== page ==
High-performance aluminum mirrors at far ultraviolet wavelengths require transparent dielectric materials as protective coatings to prevent oxidation. Reducing the thickness of this protective layer can result in additional performance gains by minimizing absorption losses, and provides a path toward high Al reflectance in the challenging wavelength range of 90 to 110 nm. We have pursued the development of new atomic layer deposition processes (ALD) for the metal fluoride materials of MgF2, AlF3 and LiF. Using anhydrous hydrogen fluoride as a reactant, these films can be deposited at the low temperatures required for large-area surface-finished optics and polymeric diffraction gratings. We also report on the development and application of an atomic layer etching (ALE) procedure to controllably etch native aluminum oxide. Our ALE process utilizes the same chemistry used in the ALD of AlF3 thin films, allowing for a combination of high-performance evaporated Al layers and ultrathin ALD encapsulation without requiring vacuum transfer. Progress in demonstrating the scalability of this approach, as well as the environmental stability of ALD/ALE Al mirrors are discussed in the context of possible future applications for NASA LUVOIR and HabEx mission concepts.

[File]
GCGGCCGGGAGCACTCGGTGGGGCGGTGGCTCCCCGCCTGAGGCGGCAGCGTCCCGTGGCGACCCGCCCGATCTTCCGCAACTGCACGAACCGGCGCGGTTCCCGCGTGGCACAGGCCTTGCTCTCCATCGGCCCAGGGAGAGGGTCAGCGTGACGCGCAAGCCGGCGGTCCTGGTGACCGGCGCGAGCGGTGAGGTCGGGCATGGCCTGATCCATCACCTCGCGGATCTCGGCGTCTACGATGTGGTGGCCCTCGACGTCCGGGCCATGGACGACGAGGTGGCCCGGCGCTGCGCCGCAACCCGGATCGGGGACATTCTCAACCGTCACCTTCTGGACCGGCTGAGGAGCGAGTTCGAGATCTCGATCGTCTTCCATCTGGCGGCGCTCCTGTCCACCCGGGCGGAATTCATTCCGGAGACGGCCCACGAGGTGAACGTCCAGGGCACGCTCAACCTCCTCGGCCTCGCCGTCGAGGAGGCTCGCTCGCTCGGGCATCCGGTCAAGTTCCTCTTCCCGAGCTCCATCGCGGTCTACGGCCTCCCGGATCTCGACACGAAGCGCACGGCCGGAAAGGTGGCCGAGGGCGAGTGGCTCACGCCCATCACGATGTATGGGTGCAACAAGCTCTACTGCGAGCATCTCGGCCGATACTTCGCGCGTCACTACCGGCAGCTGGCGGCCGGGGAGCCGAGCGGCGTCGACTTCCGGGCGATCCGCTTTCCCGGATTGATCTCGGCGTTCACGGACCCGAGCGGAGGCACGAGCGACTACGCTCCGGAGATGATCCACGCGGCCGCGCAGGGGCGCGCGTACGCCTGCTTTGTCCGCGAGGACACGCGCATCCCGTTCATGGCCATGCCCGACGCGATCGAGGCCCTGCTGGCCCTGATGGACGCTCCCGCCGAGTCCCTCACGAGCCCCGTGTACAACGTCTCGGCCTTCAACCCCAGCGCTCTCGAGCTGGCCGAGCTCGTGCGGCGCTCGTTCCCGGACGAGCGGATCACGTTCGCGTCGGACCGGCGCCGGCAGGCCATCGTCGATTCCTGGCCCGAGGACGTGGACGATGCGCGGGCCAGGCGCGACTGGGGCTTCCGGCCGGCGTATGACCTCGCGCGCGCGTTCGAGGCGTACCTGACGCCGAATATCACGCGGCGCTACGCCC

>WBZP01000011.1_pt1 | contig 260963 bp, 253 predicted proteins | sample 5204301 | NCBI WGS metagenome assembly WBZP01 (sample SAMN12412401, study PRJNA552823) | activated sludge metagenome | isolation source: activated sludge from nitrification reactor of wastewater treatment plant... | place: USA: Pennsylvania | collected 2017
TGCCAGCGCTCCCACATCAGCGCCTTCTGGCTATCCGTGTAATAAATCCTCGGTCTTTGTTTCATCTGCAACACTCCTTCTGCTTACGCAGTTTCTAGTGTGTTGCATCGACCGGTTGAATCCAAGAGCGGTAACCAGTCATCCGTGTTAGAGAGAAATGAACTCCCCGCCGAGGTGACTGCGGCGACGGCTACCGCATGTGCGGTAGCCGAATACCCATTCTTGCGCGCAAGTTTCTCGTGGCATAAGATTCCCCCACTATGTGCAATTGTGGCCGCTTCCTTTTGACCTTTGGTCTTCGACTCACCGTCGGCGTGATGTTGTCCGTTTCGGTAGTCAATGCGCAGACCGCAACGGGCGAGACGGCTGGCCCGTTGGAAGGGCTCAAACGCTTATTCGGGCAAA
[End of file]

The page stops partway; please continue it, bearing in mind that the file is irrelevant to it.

Numerous atomic and molecular transitions that provide important diagnostics for astrophysical research exist in the
Lyman-ultraviolet (LUV; 91.2 - 121.6 nm) and far-ultraviolet (FUV; 121.6 - 200 nm) bandpasses. Future astronomy and
planetary science missions require the development of mirror coatings with improved reflectance between 90 - 200 nm
which maintain optical performance in visible and IR wavelengths (320 - 2000 nm). Towards this end, we have developed
an atomic layer deposition (ALD) process for optical coatings to enhance the efficiency of future space observatories. We
measured the reflectance from 115-826 nm of sample optics, consisting of silicon wafers coated with lithium fluoride films
deposited via ALD. We also measured the reflectance of sample optics stored in various environments, and characterized
the effect of storage environment on visible and UV optical performance over week-long time scales. Minimal change in
optical performance was observed for wavelengths between 200 and 800 nm, regardless of storage environment.